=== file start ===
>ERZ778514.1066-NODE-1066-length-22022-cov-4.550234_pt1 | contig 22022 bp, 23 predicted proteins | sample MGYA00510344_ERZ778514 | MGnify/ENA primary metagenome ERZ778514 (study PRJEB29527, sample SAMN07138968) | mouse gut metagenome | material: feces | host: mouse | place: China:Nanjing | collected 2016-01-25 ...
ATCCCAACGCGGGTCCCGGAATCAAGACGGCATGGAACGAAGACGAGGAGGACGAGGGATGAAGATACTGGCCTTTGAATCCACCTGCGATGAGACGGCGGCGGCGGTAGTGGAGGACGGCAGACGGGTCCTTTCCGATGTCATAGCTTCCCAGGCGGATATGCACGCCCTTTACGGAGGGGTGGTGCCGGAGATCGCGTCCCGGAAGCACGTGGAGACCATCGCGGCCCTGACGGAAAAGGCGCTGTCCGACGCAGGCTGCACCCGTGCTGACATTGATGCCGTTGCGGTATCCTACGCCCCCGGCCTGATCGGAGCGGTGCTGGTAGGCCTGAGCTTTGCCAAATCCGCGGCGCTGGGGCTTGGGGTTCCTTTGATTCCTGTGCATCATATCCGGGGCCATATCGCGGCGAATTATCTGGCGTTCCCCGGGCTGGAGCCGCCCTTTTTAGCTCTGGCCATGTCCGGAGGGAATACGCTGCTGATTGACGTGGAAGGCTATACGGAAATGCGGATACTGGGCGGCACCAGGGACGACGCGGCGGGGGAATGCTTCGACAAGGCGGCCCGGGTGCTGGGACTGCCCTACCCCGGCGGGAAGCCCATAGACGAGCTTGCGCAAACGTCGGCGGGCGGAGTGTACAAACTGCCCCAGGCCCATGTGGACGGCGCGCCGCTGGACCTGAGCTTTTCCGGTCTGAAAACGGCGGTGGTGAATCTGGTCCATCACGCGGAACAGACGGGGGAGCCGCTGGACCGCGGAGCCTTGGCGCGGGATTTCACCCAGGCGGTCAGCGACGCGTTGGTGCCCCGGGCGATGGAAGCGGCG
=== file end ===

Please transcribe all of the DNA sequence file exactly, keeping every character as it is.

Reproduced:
>ERZ778514.1066-NODE-1066-length-22022-cov-4.550234_pt1 | contig 22022 bp, 23 predicted proteins | sample MGYA00510344_ERZ778514 | MGnify/ENA primary metagenome ERZ778514 (study PRJEB29527, sample SAMN07138968) | mouse gut metagenome | material: feces | host: mouse | place: China:Nanjing | collected 2016-01-25 ...
ATCCCAACGCGGGTCCCGGAATCAAGACGGCATGGAACGAAGACGAGGAGGACGAGGGATGAAGATACTGGCCTTTGAATCCACCTGCGATGAGACGGCGGCGGCGGTAGTGGAGGACGGCAGACGGGTCCTTTCCGATGTCATAGCTTCCCAGGCGGATATGCACGCCCTTTACGGAGGGGTGGTGCCGGAGATCGCGTCCCGGAAGCACGTGGAGACCATCGCGGCCCTGACGGAAAAGGCGCTGTCCGACGCAGGCTGCACCCGTGCTGACATTGATGCCGTTGCGGTATCCTACGCCCCCGGCCTGATCGGAGCGGTGCTGGTAGGCCTGAGCTTTGCCAAATCCGCGGCGCTGGGGCTTGGGGTTCCTTTGATTCCTGTGCATCATATCCGGGGCCATATCGCGGCGAATTATCTGGCGTTCCCCGGGCTGGAGCCGCCCTTTTTAGCTCTGGCCATGTCCGGAGGGAATACGCTGCTGATTGACGTGGAAGGCTATACGGAAATGCGGATACTGGGCGGCACCAGGGACGACGCGGCGGGGGAATGCTTCGACAAGGCGGCCCGGGTGCTGGGACTGCCCTACCCCGGCGGGAAGCCCATAGACGAGCTTGCGCAAACGTCGGCGGGCGGAGTGTACAAACTGCCCCAGGCCCATGTGGACGGCGCGCCGCTGGACCTGAGCTTTTCCGGTCTGAAAACGGCGGTGGTGAATCTGGTCCATCACGCGGAACAGACGGGGGAGCCGCTGGACCGCGGAGCCTTGGCGCGGGATTTCACCCAGGCGGTCAGCGACGCGTTGGTGCCCCGGGCGATGGAAGCGGCG